Mind the pitch
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The sentencing of David Headley, the Pakistani-American Lashkar-e-Toiba operative whose scouting missions helped the LeT plot the November 2008 Mumbai attacks, to 35 years in jail in the US brings a long process to a close, although it is clear that the Headley saga is not over. The prosecution sought a lighter sentence, given Headley's cooperation with US authorities, and this has touched off a reaction in India, the site of Headley's deeds and their consequences. By all official accounts, India is also likely to persist with its demand for his extradition, so as to mete out harsher punishment. An emotive pitch has characterised a large part of the official and political response in India. Yet, rhetoric needs to be sobered by the recognition that a legal process has concluded, and that it has not been without results.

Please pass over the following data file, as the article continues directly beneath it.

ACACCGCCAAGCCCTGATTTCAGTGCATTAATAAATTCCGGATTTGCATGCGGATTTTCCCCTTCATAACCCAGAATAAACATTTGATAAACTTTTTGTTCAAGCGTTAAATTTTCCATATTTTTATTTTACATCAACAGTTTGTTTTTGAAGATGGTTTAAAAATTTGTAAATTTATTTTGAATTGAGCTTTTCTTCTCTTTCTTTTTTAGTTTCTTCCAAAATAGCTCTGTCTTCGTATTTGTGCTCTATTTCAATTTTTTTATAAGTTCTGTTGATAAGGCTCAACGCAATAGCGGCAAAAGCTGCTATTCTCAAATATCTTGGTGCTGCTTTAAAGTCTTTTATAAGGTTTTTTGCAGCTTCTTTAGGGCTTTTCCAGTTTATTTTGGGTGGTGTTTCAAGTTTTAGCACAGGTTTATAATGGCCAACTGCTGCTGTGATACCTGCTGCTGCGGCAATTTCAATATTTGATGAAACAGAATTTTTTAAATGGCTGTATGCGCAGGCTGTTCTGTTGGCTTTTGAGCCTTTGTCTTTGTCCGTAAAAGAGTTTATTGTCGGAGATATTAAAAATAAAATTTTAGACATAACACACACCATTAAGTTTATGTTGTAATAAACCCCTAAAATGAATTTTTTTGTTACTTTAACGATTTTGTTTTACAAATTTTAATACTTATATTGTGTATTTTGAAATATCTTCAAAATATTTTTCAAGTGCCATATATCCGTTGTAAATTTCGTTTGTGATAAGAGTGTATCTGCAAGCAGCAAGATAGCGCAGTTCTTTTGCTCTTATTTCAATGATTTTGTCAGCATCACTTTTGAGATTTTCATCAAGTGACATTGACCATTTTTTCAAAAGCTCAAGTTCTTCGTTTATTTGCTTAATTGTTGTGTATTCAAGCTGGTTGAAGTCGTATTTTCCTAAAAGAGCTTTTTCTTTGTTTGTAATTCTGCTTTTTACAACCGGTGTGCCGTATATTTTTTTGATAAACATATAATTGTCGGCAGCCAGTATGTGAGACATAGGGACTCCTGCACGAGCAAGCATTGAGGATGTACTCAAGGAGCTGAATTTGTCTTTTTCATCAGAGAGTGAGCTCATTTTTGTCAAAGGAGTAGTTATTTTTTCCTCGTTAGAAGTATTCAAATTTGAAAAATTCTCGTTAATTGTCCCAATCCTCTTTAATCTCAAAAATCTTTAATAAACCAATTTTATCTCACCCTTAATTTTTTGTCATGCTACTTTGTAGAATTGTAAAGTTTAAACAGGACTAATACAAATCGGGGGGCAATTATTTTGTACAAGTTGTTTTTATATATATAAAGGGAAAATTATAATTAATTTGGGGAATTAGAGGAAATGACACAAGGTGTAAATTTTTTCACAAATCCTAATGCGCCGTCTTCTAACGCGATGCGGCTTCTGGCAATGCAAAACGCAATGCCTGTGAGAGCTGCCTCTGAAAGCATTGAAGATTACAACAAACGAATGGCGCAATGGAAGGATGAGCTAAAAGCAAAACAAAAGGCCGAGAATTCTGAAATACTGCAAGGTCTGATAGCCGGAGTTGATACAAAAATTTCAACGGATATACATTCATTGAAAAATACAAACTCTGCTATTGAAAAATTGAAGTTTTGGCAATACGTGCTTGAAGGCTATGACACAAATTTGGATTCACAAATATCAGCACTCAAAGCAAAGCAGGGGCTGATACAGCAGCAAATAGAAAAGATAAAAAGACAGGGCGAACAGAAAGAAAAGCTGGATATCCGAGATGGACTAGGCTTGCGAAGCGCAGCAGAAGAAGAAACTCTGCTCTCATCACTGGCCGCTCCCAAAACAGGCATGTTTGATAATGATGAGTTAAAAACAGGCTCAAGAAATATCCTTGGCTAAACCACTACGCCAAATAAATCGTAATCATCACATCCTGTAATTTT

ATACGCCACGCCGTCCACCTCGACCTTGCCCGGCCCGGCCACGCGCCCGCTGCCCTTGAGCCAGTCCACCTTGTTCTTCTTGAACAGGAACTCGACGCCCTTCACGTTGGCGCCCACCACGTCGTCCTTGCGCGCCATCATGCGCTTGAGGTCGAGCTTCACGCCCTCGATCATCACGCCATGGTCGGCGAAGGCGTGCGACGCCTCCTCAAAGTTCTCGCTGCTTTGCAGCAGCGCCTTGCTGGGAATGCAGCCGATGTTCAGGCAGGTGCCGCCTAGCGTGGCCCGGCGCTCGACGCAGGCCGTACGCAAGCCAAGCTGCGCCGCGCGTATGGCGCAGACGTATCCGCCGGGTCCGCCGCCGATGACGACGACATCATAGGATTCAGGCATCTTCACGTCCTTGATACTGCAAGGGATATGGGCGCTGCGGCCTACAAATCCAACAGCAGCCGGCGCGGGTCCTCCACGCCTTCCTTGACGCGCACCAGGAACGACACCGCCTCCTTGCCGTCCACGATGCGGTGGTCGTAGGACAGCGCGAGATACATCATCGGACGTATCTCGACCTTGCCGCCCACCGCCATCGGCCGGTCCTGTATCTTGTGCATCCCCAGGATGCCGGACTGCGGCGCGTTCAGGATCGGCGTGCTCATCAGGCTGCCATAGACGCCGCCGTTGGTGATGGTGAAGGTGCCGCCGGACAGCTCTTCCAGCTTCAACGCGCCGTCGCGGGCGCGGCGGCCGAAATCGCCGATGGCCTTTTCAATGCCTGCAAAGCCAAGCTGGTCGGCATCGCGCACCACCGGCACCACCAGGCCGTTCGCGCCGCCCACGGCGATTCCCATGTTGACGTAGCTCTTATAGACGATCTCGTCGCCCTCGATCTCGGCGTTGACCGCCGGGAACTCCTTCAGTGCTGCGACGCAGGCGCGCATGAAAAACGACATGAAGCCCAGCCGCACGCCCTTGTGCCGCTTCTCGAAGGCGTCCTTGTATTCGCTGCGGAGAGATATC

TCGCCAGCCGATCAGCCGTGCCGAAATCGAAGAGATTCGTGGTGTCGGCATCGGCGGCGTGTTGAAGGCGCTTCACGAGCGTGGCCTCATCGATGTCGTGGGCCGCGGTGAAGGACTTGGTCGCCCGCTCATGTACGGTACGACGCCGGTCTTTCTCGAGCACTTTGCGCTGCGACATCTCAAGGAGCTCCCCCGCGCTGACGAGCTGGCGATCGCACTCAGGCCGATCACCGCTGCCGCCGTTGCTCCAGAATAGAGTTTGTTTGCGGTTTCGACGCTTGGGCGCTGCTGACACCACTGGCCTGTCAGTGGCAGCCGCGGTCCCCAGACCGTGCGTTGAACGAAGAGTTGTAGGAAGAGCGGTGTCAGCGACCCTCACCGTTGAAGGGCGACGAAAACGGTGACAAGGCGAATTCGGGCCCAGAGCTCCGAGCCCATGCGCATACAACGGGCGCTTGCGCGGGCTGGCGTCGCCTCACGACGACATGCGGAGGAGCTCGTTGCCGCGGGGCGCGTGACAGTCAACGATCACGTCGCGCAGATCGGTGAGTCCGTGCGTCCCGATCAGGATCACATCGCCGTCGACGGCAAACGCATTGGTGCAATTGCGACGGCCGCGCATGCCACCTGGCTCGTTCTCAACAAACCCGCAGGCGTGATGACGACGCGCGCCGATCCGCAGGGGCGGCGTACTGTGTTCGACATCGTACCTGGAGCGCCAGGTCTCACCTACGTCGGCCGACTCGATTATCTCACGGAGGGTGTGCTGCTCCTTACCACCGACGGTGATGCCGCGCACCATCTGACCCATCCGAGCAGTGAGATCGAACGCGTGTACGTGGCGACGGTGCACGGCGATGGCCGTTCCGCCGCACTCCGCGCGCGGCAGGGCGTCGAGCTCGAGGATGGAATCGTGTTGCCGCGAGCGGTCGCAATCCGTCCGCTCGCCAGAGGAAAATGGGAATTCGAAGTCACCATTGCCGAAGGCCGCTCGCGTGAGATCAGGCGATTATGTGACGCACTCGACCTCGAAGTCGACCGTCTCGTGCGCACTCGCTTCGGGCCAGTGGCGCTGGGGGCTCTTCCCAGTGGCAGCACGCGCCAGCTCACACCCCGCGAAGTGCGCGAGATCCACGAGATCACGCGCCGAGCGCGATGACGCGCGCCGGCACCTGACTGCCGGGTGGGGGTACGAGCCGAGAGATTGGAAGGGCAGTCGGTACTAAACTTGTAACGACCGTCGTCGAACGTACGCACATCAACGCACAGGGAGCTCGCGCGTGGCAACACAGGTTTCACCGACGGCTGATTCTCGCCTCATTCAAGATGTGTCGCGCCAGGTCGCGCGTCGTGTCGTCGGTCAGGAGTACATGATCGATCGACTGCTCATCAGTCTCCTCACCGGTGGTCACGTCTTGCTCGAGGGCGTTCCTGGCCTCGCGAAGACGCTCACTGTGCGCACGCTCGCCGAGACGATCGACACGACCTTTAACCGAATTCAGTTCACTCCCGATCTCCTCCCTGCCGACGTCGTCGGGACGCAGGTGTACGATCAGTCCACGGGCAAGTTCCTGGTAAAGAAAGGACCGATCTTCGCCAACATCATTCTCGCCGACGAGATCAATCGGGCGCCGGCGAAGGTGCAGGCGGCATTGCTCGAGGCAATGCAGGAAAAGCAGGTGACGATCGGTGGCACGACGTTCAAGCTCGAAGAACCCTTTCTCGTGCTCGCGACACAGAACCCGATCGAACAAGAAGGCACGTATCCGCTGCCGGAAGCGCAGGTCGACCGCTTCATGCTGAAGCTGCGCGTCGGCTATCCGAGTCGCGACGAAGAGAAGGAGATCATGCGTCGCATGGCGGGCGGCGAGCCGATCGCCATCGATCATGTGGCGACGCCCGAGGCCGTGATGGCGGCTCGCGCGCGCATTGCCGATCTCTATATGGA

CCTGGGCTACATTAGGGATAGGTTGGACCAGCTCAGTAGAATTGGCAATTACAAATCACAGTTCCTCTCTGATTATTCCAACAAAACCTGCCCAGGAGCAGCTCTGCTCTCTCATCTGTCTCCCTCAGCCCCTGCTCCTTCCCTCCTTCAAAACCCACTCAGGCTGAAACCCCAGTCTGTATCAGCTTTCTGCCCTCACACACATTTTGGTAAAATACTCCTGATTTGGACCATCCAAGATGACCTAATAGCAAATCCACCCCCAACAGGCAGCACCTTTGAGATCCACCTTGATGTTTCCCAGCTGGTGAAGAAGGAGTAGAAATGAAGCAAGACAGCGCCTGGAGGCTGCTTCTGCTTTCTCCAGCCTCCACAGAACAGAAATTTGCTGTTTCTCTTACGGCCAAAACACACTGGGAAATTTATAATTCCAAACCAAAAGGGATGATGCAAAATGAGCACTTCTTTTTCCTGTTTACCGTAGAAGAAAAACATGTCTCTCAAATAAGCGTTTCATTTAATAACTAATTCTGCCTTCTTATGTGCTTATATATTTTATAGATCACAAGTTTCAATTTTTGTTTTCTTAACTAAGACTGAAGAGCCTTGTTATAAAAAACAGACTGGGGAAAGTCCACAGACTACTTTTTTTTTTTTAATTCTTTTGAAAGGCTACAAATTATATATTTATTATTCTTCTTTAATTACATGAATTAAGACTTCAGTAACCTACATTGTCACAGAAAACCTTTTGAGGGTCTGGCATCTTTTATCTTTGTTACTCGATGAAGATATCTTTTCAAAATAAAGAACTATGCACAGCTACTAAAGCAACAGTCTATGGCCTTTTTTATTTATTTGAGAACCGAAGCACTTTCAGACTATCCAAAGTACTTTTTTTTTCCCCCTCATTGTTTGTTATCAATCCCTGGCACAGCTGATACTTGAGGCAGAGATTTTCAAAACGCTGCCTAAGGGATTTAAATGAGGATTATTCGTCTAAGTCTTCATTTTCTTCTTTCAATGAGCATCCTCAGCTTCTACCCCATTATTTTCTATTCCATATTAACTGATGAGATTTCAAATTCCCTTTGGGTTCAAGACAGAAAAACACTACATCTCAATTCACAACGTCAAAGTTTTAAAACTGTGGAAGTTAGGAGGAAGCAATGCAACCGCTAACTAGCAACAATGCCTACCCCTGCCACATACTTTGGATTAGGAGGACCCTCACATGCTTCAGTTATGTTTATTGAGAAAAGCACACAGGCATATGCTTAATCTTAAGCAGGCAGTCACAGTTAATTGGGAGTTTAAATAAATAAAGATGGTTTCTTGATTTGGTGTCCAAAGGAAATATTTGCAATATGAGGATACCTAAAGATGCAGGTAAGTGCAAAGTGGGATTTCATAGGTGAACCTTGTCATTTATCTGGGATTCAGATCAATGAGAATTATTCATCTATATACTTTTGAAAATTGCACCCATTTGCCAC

There has been no denying of the seriousness of Headley's crime in the course of the legal proceedings — the judge himself has expressed his dissatisfaction with the sentence. However, as attorney Gary S. Shapiro pointed out, irrespective of how sound intelligence or investigative techniques are, witnesses are necessary. If Headley had not entered the plea bargain — the deal that is the irritant for India, and which has saved him from a tougher sentence or possibly the death penalty — it would have been difficult, if not impossible, to gather from him the information he has parted with on the structure, personnel, modus operandi and capabilities of the LeT. Based on such information, the authorities have filed criminal charges against several others, while Headley's testimony helped secure the conviction of co-defendant Tahawwur Rana. Moreover, Indian authorities had not only been granted access to Headley, but the door also remains open for them to investigate or initiate judicial proceedings through deposition or video conferencing.